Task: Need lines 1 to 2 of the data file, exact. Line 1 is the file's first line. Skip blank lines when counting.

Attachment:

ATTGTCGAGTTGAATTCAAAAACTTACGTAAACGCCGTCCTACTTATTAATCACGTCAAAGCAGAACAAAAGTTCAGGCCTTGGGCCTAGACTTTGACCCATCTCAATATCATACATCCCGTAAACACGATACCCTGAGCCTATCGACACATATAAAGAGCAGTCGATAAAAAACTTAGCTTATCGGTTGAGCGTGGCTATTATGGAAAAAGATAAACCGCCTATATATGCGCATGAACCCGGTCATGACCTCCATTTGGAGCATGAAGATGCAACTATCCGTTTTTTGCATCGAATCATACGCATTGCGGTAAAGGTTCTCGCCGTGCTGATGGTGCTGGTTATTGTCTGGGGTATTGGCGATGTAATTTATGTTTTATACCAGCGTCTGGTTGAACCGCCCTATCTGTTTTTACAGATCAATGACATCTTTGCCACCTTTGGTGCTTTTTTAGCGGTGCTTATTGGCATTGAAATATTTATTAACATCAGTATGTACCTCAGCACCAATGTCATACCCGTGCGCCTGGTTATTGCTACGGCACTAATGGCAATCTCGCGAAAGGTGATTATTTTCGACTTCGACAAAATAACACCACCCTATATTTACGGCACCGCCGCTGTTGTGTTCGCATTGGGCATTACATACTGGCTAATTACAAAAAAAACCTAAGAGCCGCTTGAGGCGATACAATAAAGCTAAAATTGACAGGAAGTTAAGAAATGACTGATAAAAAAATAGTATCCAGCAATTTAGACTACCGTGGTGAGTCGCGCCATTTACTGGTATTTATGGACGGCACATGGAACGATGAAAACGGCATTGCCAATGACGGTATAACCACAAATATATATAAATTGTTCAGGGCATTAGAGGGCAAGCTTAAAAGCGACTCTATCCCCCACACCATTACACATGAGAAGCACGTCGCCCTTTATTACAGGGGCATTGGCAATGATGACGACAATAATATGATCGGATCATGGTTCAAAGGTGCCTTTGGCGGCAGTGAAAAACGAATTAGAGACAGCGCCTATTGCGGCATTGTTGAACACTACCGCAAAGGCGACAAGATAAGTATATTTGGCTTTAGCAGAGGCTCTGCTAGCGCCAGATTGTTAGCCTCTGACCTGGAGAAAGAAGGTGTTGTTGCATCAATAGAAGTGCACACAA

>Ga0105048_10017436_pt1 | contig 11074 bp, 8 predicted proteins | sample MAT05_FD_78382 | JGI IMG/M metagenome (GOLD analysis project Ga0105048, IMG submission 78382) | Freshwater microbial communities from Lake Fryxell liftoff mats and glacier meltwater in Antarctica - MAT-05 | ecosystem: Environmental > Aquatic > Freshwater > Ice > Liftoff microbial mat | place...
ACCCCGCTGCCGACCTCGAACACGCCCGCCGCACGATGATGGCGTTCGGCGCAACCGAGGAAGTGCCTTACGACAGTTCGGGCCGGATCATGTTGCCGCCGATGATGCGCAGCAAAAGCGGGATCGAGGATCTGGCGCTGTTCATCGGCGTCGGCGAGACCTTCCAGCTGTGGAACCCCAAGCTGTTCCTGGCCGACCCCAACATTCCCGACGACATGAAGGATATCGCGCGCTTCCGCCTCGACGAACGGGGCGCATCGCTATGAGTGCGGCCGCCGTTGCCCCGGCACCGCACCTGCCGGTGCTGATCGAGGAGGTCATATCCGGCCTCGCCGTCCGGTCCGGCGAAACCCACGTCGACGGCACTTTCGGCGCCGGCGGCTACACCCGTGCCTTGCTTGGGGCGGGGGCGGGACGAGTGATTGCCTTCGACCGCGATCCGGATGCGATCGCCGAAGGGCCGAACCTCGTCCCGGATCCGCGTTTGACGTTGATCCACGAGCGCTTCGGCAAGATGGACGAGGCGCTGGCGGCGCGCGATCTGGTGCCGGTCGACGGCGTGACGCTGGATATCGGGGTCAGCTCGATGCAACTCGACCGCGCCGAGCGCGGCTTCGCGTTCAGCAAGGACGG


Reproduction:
ATTGTCGAGTTGAATTCAAAAACTTACGTAAACGCCGTCCTACTTATTAATCACGTCAAAGCAGAACAAAAGTTCAGGCCTTGGGCCTAGACTTTGACCCATCTCAATATCATACATCCCGTAAACACGATACCCTGAGCCTATCGACACATATAAAGAGCAGTCGATAAAAAACTTAGCTTATCGGTTGAGCGTGGCTATTATGGAAAAAGATAAACCGCCTATATATGCGCATGAACCCGGTCATGACCTCCATTTGGAGCATGAAGATGCAACTATCCGTTTTTTGCATCGAATCATACGCATTGCGGTAAAGGTTCTCGCCGTGCTGATGGTGCTGGTTATTGTCTGGGGTATTGGCGATGTAATTTATGTTTTATACCAGCGTCTGGTTGAACCGCCCTATCTGTTTTTACAGATCAATGACATCTTTGCCACCTTTGGTGCTTTTTTAGCGGTGCTTATTGGCATTGAAATATTTATTAACATCAGTATGTACCTCAGCACCAATGTCATACCCGTGCGCCTGGTTATTGCTACGGCACTAATGGCAATCTCGCGAAAGGTGATTATTTTCGACTTCGACAAAATAACACCACCCTATATTTACGGCACCGCCGCTGTTGTGTTCGCATTGGGCATTACATACTGGCTAATTACAAAAAAAACCTAAGAGCCGCTTGAGGCGATACAATAAAGCTAAAATTGACAGGAAGTTAAGAAATGACTGATAAAAAAATAGTATCCAGCAATTTAGACTACCGTGGTGAGTCGCGCCATTTACTGGTATTTATGGACGGCACATGGAACGATGAAAACGGCATTGCCAATGACGGTATAACCACAAATATATATAAATTGTTCAGGGCATTAGAGGGCAAGCTTAAAAGCGACTCTATCCCCCACACCATTACACATGAGAAGCACGTCGCCCTTTATTACAGGGGCATTGGCAATGATGACGACAATAATATGATCGGATCATGGTTCAAAGGTGCCTTTGGCGGCAGTGAAAAACGAATTAGAGACAGCGCCTATTGCGGCATTGTTGAACACTACCGCAAAGGCGACAAGATAAGTATATTTGGCTTTAGCAGAGGCTCTGCTAGCGCCAGATTGTTAGCCTCTGACCTGGAGAAAGAAGGTGTTGTTGCATCAATAGAAGTGCACACAA

>Ga0105048_10017436_pt1 | contig 11074 bp, 8 predicted proteins | sample MAT05_FD_78382 | JGI IMG/M metagenome (GOLD analysis project Ga0105048, IMG submission 78382) | Freshwater microbial communities from Lake Fryxell liftoff mats and glacier meltwater in Antarctica - MAT-05 | ecosystem: Environmental > Aquatic > Freshwater > Ice > Liftoff microbial mat | place...